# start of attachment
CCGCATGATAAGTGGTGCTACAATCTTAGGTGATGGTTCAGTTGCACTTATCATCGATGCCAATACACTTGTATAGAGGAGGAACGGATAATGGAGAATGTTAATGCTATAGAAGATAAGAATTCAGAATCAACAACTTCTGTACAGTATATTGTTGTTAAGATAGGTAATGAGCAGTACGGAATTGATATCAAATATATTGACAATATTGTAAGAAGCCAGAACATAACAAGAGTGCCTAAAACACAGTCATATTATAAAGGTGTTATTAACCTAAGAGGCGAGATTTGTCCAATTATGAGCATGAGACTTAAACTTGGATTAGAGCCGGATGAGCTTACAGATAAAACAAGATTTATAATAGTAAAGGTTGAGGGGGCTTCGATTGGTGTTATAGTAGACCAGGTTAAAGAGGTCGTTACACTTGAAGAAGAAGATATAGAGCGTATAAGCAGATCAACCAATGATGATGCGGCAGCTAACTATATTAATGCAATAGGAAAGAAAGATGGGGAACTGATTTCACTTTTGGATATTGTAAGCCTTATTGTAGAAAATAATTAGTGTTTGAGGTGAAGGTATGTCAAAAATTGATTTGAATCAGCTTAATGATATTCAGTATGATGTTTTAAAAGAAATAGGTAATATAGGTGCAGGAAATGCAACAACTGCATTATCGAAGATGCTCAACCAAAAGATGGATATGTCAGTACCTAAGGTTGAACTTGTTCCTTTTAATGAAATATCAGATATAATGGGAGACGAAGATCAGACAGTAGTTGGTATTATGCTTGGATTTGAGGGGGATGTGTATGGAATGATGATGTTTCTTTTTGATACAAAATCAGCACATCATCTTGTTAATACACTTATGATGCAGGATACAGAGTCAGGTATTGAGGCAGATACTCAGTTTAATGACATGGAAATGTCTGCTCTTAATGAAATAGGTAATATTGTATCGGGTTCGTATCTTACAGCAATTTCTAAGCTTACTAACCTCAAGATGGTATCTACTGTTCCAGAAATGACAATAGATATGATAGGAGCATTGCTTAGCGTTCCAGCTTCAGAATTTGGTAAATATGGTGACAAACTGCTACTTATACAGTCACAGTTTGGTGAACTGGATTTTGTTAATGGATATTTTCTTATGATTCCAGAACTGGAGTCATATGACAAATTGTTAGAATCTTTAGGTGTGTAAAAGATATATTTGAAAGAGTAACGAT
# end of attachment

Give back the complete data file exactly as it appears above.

CCGCATGATAAGTGGTGCTACAATCTTAGGTGATGGTTCAGTTGCACTTATCATCGATGCCAATACACTTGTATAGAGGAGGAACGGATAATGGAGAATGTTAATGCTATAGAAGATAAGAATTCAGAATCAACAACTTCTGTACAGTATATTGTTGTTAAGATAGGTAATGAGCAGTACGGAATTGATATCAAATATATTGACAATATTGTAAGAAGCCAGAACATAACAAGAGTGCCTAAAACACAGTCATATTATAAAGGTGTTATTAACCTAAGAGGCGAGATTTGTCCAATTATGAGCATGAGACTTAAACTTGGATTAGAGCCGGATGAGCTTACAGATAAAACAAGATTTATAATAGTAAAGGTTGAGGGGGCTTCGATTGGTGTTATAGTAGACCAGGTTAAAGAGGTCGTTACACTTGAAGAAGAAGATATAGAGCGTATAAGCAGATCAACCAATGATGATGCGGCAGCTAACTATATTAATGCAATAGGAAAGAAAGATGGGGAACTGATTTCACTTTTGGATATTGTAAGCCTTATTGTAGAAAATAATTAGTGTTTGAGGTGAAGGTATGTCAAAAATTGATTTGAATCAGCTTAATGATATTCAGTATGATGTTTTAAAAGAAATAGGTAATATAGGTGCAGGAAATGCAACAACTGCATTATCGAAGATGCTCAACCAAAAGATGGATATGTCAGTACCTAAGGTTGAACTTGTTCCTTTTAATGAAATATCAGATATAATGGGAGACGAAGATCAGACAGTAGTTGGTATTATGCTTGGATTTGAGGGGGATGTGTATGGAATGATGATGTTTCTTTTTGATACAAAATCAGCACATCATCTTGTTAATACACTTATGATGCAGGATACAGAGTCAGGTATTGAGGCAGATACTCAGTTTAATGACATGGAAATGTCTGCTCTTAATGAAATAGGTAATATTGTATCGGGTTCGTATCTTACAGCAATTTCTAAGCTTACTAACCTCAAGATGGTATCTACTGTTCCAGAAATGACAATAGATATGATAGGAGCATTGCTTAGCGTTCCAGCTTCAGAATTTGGTAAATATGGTGACAAACTGCTACTTATACAGTCACAGTTTGGTGAACTGGATTTTGTTAATGGATATTTTCTTATGATTCCAGAACTGGAGTCATATGACAAATTGTTAGAATCTTTAGGTGTGTAAAAGATATATTTGAAAGAGTAACGAT